Provide a water source to attract and sustain pollinators effectively.

Another important element to add to your raised bed pollinator garden is a water source. Like the rest of us, pollinators need water for drinking and cooling themselves. They are far more likely to return to your garden if there is a source of water nearby. 

If you live near a stream or a pond, you are at an advantage. If not, there are lots of ways to create a water source for your garden. I prefer to use birdbaths in my garden. It’s easy to refill them with a hose, and they don’t require assembling and taking apart in order to do so. 

Other options include a small fountain, a dripping bottle, or a watering dish. Place some small stones in the bottom of your receptacle for smaller insects to perch on, or you may end up with a lot of drowned bees. 

There is the question of freshness to consider in terms of the water you put in your water source. Bees, in particular, locate water by smell. Fresh rainwater is unlikely to attract them. They will be more attracted to water that is chlorinated or contains decaying organic matter. This raises the issue of mosquitoes. 

Mosquitoes lay their eggs in standing water. If you let water sit out in the garden without refreshing it regularly, you’ll draw mosquitoes. This creates quite a conundrum. BTI dunks are an ideal solution to the problem. These will kill mosquito larvae but are harmless to pollinators. 

What to Avoid

Close-up of a gardener spraying a flowering Cydonia oblonga tree with pesticides in the garden. The Cydonia oblonga tree branches are adorned with profusions of delicate, five-petaled white flowers. The leaves are bright green, oval in shape, with smooth edges.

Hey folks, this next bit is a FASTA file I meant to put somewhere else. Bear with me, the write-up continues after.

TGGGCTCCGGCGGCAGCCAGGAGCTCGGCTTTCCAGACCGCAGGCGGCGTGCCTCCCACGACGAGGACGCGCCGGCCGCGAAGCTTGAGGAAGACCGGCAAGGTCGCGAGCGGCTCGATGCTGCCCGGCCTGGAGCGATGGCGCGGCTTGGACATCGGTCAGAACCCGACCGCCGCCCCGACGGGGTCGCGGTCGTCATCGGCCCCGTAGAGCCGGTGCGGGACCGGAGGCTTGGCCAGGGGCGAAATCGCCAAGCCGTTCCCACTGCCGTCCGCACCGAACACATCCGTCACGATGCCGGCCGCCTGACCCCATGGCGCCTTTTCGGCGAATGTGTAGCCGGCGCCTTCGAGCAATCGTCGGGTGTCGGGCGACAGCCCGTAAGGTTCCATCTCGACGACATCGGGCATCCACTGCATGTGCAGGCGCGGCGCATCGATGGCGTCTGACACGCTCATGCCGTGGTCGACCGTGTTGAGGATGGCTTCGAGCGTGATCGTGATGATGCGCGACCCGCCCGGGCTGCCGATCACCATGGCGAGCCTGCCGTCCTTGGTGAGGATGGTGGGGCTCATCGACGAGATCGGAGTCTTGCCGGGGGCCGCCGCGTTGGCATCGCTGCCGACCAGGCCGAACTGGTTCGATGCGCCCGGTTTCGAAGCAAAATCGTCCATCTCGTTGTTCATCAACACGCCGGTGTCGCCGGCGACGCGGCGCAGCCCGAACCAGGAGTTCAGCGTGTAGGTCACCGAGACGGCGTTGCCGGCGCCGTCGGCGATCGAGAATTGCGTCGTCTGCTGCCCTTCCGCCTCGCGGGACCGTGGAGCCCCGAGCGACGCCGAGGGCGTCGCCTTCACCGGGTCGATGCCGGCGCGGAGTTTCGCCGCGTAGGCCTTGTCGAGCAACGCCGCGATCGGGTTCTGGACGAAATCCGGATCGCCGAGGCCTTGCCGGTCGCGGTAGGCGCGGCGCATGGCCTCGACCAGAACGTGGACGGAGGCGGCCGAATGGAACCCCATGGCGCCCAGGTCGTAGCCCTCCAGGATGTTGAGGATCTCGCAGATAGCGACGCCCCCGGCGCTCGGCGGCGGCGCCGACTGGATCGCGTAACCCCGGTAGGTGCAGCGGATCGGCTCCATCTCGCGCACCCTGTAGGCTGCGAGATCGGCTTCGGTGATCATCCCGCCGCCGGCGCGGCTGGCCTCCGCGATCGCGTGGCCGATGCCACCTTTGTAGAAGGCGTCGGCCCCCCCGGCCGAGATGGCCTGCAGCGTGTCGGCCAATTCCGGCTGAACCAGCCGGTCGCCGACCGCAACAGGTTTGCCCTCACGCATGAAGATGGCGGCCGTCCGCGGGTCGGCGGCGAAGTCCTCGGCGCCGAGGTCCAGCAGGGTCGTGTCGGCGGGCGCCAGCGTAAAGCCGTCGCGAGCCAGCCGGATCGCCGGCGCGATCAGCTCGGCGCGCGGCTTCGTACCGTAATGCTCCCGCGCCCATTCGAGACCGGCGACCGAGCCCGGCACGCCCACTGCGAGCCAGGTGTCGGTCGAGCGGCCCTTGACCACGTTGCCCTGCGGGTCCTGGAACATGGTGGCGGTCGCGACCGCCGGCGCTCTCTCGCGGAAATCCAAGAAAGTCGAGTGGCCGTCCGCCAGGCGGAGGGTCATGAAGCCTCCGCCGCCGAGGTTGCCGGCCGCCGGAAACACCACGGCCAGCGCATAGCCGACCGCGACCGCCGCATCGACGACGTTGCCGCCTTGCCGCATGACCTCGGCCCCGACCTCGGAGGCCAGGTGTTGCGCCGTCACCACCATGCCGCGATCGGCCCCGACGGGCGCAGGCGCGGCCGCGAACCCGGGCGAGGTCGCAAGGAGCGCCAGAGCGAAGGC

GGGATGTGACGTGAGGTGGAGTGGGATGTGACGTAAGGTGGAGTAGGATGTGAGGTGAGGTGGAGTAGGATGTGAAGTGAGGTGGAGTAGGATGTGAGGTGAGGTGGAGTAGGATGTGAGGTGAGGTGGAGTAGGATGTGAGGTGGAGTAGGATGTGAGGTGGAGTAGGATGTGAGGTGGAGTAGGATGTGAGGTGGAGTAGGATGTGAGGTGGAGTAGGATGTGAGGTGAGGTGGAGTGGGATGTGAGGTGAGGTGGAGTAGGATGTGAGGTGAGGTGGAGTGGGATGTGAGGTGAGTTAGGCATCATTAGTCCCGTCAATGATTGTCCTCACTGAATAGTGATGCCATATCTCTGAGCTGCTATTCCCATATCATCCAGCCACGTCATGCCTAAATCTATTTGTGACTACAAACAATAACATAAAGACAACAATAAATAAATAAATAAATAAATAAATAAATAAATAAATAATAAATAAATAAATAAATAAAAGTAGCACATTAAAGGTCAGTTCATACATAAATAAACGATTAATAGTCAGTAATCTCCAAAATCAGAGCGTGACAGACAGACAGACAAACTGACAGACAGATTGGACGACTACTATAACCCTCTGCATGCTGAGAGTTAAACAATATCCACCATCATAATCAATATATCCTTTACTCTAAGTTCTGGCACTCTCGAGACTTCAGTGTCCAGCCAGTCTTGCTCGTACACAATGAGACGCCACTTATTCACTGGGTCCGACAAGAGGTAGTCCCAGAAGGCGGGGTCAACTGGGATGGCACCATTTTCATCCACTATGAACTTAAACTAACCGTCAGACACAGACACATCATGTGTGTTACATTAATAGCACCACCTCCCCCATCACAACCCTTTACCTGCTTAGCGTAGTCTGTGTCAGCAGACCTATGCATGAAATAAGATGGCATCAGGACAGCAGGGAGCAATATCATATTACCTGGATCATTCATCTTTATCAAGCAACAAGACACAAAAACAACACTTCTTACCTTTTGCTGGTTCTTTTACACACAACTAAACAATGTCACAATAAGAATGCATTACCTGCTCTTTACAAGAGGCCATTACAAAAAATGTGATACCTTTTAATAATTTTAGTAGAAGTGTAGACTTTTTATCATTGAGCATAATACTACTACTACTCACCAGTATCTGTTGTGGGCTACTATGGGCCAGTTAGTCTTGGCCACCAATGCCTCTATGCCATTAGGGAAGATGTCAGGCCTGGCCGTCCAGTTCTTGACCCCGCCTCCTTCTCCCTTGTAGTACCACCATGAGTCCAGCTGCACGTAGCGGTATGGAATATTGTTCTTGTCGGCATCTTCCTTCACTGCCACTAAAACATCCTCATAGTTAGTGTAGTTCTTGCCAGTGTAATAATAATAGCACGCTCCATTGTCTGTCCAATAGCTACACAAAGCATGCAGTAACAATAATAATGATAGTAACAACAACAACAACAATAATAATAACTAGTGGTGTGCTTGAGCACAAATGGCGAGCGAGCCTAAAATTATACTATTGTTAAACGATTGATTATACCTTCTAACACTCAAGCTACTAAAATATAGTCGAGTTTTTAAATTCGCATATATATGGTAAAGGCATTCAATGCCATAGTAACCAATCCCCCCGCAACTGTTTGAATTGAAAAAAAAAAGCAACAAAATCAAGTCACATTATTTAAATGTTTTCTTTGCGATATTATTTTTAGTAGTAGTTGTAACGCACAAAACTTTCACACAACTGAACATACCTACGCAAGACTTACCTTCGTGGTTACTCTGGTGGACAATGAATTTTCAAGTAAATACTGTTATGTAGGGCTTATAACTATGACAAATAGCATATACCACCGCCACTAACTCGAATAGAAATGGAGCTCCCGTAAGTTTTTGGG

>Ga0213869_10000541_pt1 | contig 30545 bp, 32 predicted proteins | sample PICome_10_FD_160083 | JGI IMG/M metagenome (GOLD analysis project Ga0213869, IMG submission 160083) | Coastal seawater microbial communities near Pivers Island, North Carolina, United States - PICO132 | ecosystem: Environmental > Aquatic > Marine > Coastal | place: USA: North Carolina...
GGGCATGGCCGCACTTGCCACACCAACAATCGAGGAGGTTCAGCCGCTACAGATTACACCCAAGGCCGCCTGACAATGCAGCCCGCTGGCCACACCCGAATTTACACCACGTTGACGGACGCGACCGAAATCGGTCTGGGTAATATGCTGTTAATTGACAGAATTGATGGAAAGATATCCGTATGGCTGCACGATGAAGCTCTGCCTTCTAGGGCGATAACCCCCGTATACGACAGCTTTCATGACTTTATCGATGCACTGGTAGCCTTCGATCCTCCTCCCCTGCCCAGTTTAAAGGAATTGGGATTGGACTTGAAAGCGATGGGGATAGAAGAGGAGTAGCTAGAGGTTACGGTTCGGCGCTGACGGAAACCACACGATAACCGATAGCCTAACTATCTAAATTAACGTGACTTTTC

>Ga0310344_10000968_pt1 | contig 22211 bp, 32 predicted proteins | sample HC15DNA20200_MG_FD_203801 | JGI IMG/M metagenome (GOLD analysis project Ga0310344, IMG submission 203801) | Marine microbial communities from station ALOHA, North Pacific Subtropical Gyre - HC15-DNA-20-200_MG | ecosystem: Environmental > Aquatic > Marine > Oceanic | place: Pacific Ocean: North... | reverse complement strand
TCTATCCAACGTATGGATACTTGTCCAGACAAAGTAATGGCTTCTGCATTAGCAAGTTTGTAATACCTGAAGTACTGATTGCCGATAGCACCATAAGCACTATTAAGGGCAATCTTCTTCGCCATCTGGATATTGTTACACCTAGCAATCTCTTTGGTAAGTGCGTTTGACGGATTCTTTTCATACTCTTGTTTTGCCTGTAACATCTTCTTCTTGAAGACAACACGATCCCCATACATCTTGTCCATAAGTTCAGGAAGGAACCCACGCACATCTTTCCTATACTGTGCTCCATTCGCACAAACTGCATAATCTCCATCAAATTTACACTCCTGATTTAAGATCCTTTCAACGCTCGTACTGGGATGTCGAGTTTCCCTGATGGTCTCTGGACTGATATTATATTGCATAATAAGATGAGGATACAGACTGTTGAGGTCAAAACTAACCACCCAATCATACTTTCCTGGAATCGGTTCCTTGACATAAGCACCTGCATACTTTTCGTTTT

Create a pollinator-friendly environment by avoiding chemical pesticides and weed killers.

The main things to avoid using in your pollinator garden are chemical pesticides and weed killers. Chemical pesticides are an obvious no-no. If it kills ants and aphids, it will probably kill bees and butterflies. Attracting beneficial insects like ladybugs, lacewings, and wasps will help to keep nuisance insect populations down. Native plants are a great draw for them.

You should also avoid using weed killers in and around the pollinator garden. Even though you have provided pollinators with a veritable buffet of nectar and pollen, there are other native plants that help out. 

Most of the plants we call weeds are just native plants that don’t have a ton of ornamental appeal. If they flower, they’re pollinator food. Leaving these plants to grow in areas where they don’t bother your aesthetic sense is another way to attract and keep pollinators in the garden. 

Final Thoughts

Building a raised bed pollinator garden is a great way to help sustain pollinator populations. Pollinators are responsible for pollinating more than a third of the foods we eat. Sadly, in spite of efforts to support them, more and more of these vital insects and animals are showing up on endangered species lists. Pollinator gardens are a great way for everyday gardeners to play a role in preserving vital pollinator populations. 

A vibrant garden teeming with life, showcasing an array of azalea bushes. Blossoms paint the scene in hues of pink, white, and purple, creating a picturesque display of nature's beauty and diversity.